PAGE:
friends who may be interested. Be sure to invite your neighbors – and ask everyone to spread the word.
The day before your sale, send a reminder of the event. The more you get the word out, the better
turnout you will have. And don’t forget to add a few enticing photos to that Facebook event. Let people
know the types of things that will be available.
Ask neighbors if they’re interested in joining in.
Bigger sales draw more attention. We’ve already asked our neighbors on either side of our home if they
want to put things out in their own yards and they expressed interest. Doing this allows you to advertise
to more people. At a minimum, be sure to let neighbors know the dates so they will be expecting
increased traffic in your area.
Pricing – it’s the key to the sale.
If your main objective in holding a pre-move sale is to make some money, be sure not to set your prices
too high. People go to yard sales looking for good deals, so you can’t charge the true cost of the item, or
even prices consignment stores would charge. Some typical pricing is $1 for a book, $2 for a clothing
item, $3 for kitchen items.
Think about pricing in bulk…it helps the shoppers think they are getting a bargain. Instead of $1 for each
book, offer 2 books for $1.50, or 3 books for $2. It helps move your items, and you’re still making
Most important: be open to haggling.
This is common practice at yard sales. Hagglers love getting a good
deal and will ask if you’re will take a lesser price than what is marked on the item. If they offer a fair
price, take it. If their offer is a little too low for you, then negotiate by giving them a price between their
offer and your original price. If there are items you know you won’t be willing to accept a lesser price
for, then be sure to mark the price and add the word “FIRM”. This lets buyers know you aren’t open to
haggling on that item. They may still try, but you’ve already established your price and can stand by it.
Organize your items on display.
Hang clothing items on a rack, or even a clothesline (or rope) stretched between two trees. Record
albums go in a cardboard box. Jewelry items can be displayed on a table, but put a cloth or felt under them to help display them. Try to spread out tables and items so that shoppers have room to move
about and browse.
Have refreshments on hand.
Here in the deep south the temperatures are already nearing 100, so we plan on having a big cooler of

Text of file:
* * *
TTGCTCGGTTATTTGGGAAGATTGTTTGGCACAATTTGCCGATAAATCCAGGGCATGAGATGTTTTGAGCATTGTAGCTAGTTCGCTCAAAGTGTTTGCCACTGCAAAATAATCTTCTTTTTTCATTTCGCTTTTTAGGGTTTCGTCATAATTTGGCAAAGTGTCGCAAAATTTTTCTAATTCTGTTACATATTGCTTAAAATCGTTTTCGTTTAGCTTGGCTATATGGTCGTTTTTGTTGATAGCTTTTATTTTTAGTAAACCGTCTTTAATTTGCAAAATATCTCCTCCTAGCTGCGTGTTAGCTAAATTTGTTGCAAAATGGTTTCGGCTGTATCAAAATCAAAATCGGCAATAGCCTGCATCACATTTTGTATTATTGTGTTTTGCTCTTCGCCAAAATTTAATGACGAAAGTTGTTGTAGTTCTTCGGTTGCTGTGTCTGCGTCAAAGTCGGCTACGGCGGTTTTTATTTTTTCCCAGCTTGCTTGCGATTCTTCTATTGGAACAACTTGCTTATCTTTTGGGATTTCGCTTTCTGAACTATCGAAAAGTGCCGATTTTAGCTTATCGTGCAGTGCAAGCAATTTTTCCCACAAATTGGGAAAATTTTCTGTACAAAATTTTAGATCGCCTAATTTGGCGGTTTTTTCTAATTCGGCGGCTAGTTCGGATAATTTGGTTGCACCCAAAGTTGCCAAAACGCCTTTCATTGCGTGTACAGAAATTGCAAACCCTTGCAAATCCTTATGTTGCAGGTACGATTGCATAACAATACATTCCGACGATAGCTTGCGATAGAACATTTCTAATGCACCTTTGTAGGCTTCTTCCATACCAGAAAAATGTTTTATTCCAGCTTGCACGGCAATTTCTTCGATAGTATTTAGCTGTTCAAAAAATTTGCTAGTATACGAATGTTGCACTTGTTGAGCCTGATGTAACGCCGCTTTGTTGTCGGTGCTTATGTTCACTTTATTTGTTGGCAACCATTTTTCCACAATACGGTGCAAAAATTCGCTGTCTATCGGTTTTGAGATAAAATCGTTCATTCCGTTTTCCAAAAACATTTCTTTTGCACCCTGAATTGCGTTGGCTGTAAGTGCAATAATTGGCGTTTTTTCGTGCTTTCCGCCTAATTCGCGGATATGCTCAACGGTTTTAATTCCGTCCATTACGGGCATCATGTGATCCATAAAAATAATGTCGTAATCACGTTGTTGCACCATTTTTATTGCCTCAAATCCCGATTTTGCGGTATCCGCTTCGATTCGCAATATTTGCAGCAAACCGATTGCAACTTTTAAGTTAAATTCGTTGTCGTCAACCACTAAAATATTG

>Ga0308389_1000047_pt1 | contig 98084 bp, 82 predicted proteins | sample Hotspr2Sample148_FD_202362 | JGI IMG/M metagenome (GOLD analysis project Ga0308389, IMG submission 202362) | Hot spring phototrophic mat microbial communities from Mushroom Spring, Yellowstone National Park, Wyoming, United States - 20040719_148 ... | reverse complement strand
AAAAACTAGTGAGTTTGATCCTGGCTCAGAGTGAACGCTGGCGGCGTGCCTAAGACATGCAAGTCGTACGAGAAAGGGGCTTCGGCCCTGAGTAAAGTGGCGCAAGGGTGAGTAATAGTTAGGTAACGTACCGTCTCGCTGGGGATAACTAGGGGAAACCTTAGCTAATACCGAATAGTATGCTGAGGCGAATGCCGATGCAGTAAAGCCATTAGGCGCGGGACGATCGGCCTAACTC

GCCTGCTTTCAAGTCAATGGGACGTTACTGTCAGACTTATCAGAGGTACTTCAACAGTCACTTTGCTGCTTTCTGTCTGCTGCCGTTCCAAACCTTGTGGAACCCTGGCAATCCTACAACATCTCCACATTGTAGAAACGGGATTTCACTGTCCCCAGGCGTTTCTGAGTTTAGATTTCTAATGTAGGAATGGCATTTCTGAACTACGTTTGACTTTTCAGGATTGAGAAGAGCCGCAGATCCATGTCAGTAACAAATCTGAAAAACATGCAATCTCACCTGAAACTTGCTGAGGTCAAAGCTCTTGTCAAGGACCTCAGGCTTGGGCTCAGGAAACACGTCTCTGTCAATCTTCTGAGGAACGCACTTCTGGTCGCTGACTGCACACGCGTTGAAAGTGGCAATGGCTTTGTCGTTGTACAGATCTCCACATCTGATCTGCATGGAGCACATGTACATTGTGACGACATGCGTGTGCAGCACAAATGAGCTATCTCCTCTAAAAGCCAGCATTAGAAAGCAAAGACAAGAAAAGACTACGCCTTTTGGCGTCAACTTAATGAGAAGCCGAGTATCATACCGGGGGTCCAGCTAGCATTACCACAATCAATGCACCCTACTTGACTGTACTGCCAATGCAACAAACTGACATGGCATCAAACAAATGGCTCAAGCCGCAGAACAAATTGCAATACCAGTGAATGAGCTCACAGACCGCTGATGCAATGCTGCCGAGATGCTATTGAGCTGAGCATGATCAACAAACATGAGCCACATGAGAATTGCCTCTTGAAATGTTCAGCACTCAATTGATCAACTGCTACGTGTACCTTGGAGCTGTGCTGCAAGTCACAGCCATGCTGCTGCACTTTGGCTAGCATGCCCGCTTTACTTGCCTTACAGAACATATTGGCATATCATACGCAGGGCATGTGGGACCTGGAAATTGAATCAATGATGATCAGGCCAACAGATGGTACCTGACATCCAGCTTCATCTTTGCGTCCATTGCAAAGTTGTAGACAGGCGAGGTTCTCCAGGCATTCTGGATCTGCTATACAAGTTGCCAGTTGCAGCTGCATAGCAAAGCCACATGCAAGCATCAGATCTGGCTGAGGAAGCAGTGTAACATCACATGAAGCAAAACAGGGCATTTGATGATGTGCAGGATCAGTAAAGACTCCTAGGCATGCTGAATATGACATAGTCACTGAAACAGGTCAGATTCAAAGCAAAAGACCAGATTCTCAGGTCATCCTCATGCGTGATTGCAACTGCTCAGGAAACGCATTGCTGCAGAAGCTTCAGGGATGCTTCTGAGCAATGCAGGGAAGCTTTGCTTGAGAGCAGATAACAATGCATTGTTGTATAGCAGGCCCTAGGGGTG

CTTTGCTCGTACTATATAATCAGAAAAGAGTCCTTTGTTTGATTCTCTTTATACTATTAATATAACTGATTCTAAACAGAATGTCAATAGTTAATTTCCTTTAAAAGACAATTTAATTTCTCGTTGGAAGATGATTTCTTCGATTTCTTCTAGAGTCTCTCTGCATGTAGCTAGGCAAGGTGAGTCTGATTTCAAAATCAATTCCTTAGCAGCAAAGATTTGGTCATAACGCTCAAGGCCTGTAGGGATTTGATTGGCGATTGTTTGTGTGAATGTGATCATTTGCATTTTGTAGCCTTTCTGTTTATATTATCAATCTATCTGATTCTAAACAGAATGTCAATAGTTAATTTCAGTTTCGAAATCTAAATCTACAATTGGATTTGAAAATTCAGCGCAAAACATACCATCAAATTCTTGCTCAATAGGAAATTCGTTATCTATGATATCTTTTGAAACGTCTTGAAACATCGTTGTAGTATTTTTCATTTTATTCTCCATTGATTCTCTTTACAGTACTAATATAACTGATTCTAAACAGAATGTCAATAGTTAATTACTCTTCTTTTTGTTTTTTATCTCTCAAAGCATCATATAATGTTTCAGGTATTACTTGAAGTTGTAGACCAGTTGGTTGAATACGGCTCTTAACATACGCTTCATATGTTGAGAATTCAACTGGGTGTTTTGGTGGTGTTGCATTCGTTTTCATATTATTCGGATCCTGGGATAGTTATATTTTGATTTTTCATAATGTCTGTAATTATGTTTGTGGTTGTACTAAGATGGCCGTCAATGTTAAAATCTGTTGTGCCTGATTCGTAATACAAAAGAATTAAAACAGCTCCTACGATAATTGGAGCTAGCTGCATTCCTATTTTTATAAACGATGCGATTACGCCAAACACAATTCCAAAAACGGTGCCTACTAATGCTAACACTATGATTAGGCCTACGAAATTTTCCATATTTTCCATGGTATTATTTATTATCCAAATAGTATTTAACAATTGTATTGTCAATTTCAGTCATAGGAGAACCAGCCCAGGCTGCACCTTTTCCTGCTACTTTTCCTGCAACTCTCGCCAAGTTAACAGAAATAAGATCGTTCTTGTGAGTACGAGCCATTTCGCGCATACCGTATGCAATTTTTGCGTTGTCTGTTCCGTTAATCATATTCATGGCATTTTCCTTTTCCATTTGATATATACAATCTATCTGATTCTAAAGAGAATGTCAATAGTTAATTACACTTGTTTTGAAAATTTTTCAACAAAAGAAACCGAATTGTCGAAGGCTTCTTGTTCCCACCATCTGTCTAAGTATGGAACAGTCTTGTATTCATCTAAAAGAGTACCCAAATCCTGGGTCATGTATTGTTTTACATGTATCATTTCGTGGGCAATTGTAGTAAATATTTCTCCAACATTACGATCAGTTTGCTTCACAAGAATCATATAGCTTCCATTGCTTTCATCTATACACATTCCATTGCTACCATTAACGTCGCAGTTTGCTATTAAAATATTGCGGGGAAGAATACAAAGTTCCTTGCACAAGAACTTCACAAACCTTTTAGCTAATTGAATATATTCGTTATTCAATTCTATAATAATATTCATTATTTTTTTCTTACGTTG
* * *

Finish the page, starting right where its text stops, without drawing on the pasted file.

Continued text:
cold bottled waters on hand. Store-bought chocolate chip cookies will also be on hand to give out. You
could charge for these items; however, we plan to just have them on hand and provide a couple of large
trash barrels for the refuse.
Be prepared to dispose of what doesn’t sell.
Having lived in this home for over 10 years, we have accumulated a lot of stuff. Stuff we need, and stuff
we don’t need. Our upcoming yard sale will hopefully get rid of a lot of the stuff we don’t need. But
what doesn’t sell, will either go to Goodwill, or some of it will go into the trash. We have rented a roll-off
dumpster and plan to use it liberally for things that really have no value (a broken down golf cart that
isn’t worth salvaging, or a gas grill that hasn’t worked the entire time we’ve lived here). Be creative with
how you dispose of the things that don’t sell. If they are things that can go to a consignment store or a
charity closet, then be sure to donate.
Take it all in stride.
A yard sale is great way to get rid of items you no longer want or need, and make some extra cash in the
process. But don’t take it all too seriously. Have fun with it and when it’s over be sure to dispose of
items that didn’t sell. Do not pack them and take them with you!
Every week I will be sharing our moving/downsizing journey with you, and lessons learned along the
way. I’m honored that you are coming along on this journey with me, and hope you will tell your friends
to follow along too.
Helping you create a beautiful home is what @Home With Sunflower Designs is all about. Each week we
offer suggestions on ways to add beauty and simplicity to your surroundings, so that you and your family
can enjoy your home. Until next time… #livecreatively!
Sunflower Designs helps you create a beautiful home one wreath and one space at a time.
Ann Bryant, Owner & Designer